Does Jillian Michaels Know What Fat is all About?

Physical trainer Jillian Michaels became a household name when the reality weight-loss show The Biggest Loser hit the airwaves, and now she’s adding to her resume with the new NBC show Losing It With Jillian, which debuts tonite.

Each week on Loser, viewers tune in to watch Michaels whip “fatties” into shape; in her new show she’ll help families “transform their lives inside and out.” She recently did an interview with Time magazine in which she was asked, “Is obesity about emotional trauma, bad genes or poor habits? Michaels responded:

You can be predisposed genetically, but it’s not a sentence. I’m genetically predisposed, but I manage my weight. The root of obesity, though, is usually emotional. The poor habits are a symptom of a deeper emotional issue.

Right, and of course she is all about helping the poor “fatties” by participating in a show that has proven to be unhealthy and dangerous.

“Whether it’s gallbladder disease, hair falling out, skin getting dry,” said Karen Kovach, the chief scientific officer at Weight Watchers, “the more rapid the weight loss, the greater the risk.” She added: “You get above a kilogram a week, the risk really shoots up.” The Biggest Loser promotes weight loss at any cost, thus leaving its contestants emotionally vulnerable. The problem is not the weight, but people like Michaels who, under the guise of helping, support the idea that fat people are less than.

Season 1 winner Ryan Benson discussed the drastic measures he took on this MySpace blog:

I wanted to win so bad that the last ten days before the final weigh-in I didn’t eat one piece of solid food! If you’ve heard of “The Master Cleanse” that’s what I did. Its basically drinking lemonade made with water, fresh-squeezed lemon juice, pure maple syrup and cayenne pepper. The rules of the show said we couldn’t use any weight-loss drugs; well I didn’t take any drugs, I just starved myself! Twenty-four hours before the final weigh-in I stopped putting ANYTHING in my body, liquid or solid, then I started using some old high school wrestling tricks. I wore a rubber suit while jogging on the treadmill, and then spent a lot of time in the steam room. In the final 24 hours I probably dropped 10-13 lbs in just pure water weight. By the time of the final weigh-in I was peeing blood.”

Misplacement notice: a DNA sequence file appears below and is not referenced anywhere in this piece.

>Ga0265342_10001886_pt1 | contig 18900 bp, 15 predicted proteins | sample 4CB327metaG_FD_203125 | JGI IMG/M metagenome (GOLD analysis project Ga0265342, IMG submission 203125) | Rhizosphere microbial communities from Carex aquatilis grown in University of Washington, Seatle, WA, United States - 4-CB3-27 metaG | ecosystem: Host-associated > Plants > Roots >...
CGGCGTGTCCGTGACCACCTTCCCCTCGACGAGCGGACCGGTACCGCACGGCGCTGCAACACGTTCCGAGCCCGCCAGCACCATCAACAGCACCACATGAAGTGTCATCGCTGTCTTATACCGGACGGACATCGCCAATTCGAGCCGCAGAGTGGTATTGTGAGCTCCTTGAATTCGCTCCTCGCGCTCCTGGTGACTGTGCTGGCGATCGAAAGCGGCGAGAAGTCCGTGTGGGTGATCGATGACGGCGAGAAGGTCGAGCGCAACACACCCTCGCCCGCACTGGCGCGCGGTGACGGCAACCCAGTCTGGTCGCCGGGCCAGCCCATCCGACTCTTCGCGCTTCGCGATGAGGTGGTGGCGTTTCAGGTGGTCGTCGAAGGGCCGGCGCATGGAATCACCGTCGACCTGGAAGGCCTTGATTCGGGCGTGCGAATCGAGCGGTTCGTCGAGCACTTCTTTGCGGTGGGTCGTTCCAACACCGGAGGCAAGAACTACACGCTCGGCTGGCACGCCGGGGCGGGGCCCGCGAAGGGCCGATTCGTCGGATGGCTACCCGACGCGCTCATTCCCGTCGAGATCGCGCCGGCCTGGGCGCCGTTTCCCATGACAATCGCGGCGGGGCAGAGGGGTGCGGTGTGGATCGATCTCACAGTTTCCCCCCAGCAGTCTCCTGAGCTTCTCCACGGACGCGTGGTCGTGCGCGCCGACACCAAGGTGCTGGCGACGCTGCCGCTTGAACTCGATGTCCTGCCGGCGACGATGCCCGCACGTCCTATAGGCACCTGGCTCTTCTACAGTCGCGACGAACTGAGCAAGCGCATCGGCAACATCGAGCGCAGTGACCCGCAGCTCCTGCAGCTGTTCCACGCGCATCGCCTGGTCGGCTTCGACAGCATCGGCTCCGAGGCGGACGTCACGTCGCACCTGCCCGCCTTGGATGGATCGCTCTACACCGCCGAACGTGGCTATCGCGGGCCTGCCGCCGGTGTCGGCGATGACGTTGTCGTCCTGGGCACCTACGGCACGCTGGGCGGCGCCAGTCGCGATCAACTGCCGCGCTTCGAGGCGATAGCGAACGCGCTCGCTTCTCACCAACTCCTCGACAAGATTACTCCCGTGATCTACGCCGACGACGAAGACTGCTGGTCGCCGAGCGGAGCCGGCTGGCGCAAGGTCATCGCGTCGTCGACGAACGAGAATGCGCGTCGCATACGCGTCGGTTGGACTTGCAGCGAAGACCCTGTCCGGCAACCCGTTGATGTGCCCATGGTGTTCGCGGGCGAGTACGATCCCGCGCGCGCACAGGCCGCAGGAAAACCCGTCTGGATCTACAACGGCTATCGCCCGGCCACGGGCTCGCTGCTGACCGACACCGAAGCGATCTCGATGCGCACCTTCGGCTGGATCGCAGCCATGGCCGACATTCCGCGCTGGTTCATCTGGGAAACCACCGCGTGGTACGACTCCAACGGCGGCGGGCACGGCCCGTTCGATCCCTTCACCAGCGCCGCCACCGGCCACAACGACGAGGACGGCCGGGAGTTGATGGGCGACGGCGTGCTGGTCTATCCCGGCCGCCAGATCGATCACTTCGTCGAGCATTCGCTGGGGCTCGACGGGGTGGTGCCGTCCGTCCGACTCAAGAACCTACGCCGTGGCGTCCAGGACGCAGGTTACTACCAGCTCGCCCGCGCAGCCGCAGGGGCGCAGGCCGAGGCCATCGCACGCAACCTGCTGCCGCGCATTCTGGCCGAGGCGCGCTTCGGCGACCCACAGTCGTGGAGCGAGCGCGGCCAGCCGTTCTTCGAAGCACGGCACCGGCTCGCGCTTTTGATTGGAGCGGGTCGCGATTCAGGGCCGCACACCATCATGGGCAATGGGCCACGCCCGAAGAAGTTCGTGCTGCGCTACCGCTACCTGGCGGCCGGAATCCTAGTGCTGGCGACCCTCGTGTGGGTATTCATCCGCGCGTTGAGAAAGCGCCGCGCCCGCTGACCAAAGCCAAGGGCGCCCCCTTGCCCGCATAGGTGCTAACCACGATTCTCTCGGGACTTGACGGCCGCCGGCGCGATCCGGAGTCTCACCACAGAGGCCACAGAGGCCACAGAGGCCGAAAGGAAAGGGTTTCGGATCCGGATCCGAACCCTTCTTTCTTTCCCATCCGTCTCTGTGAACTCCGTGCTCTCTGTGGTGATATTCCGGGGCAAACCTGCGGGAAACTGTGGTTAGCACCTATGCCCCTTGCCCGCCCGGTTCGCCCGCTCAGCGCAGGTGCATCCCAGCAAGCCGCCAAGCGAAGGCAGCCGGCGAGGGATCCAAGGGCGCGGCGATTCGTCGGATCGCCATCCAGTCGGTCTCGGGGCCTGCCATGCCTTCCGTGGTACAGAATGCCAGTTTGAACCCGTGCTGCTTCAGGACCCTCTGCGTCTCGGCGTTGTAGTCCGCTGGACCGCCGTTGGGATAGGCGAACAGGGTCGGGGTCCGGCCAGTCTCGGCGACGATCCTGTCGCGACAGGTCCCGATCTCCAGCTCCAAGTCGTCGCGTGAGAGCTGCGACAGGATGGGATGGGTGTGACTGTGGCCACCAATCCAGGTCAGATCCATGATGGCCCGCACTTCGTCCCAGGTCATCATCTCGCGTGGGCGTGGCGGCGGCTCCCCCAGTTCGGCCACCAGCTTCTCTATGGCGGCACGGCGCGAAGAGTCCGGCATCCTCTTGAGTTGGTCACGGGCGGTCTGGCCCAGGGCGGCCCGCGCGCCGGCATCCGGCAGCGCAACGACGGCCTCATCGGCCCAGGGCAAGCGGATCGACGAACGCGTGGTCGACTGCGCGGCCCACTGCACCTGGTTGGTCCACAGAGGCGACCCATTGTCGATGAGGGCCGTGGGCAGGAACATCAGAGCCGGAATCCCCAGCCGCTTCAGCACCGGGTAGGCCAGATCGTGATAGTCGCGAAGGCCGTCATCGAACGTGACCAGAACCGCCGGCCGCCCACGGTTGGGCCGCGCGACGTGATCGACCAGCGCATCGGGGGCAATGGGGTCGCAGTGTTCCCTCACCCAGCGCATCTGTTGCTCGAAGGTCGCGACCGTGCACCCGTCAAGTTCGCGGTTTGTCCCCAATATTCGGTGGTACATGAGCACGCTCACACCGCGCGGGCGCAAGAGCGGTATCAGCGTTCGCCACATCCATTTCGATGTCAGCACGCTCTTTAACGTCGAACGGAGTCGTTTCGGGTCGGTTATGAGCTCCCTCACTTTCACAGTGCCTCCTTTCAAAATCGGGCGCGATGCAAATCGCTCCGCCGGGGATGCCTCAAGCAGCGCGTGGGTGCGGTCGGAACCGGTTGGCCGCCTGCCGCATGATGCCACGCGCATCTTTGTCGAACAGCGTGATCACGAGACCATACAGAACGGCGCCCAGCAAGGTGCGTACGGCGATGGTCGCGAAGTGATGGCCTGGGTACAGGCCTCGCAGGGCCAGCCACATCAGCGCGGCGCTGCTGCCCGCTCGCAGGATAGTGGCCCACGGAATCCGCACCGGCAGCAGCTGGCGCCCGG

Season 3 contestant Kai Hibbard also blogged about the risky measures she took for the finale. TheNew York Times reports:

She recently wrote on a blog that in the two weeks before the finale she severely dehydrated herself using asparagus (a diuretic), colonics and six-hour stretches of hopping in and out of a sauna. She lost 19 pounds, which as she joked, rebounded to her rear end almost immediately.

Considering that participation in The Biggest Loser is extremely risky, I fail to see how anything Jillian Michaels has to say about fat or weight loss is the least bit relevant. This woman is not really concerned, despite the fact that her inner-fat-child may be copiously weeping. She makes her living exploiting the self-loathing that many fat people negotiate the world with due to constant shaming.

Not every fat person is walking around with an eating disorder. The two biggest factors in weight are DNA and illness/disability. The latter is often ignored because it props up the myth that if one just does the right thing, health is a lifelong guarantee. People that are fat because of medications they take, lack of mobility or illness/disability are not emotionally sad and eating themselves into oblivion. I know this firsthand because I am fat and disabled. Despite the occasional craving for chocolate, my diet is healthy and balanced.

Jillian Michaels cannot afford to be honest about fat. She cannot afford to acknowledge connections like disability and fat, because to do so would conflict with the hateful message she promotes on the show. She is no different than a snake oil salesperson, selling people cures for illnesses they don’t even have. It is much healthier for people to maintain their weight and exercise moderately than to participate in the crash diet/exercise program she facilitates on The Biggest Loser.

It saddens me to know millions of people are tuning in every week, buying into the ridiculous notion that if they were only strong enough to exercise until they threw up, while tolerating international humiliation for being fat, they too could achieve an unrealistic body weight that is unsustainable. The only problem with fat people is that we live in a world that stigmatizes fat. The biggest losers are not the contestants but the staff that supports a dangerous diet for a quick buck.

Cross-posted from Womanist Musings

Above: Cover- Jillian on Health Magazine. Photo Courtesy of Rockymountainhigh.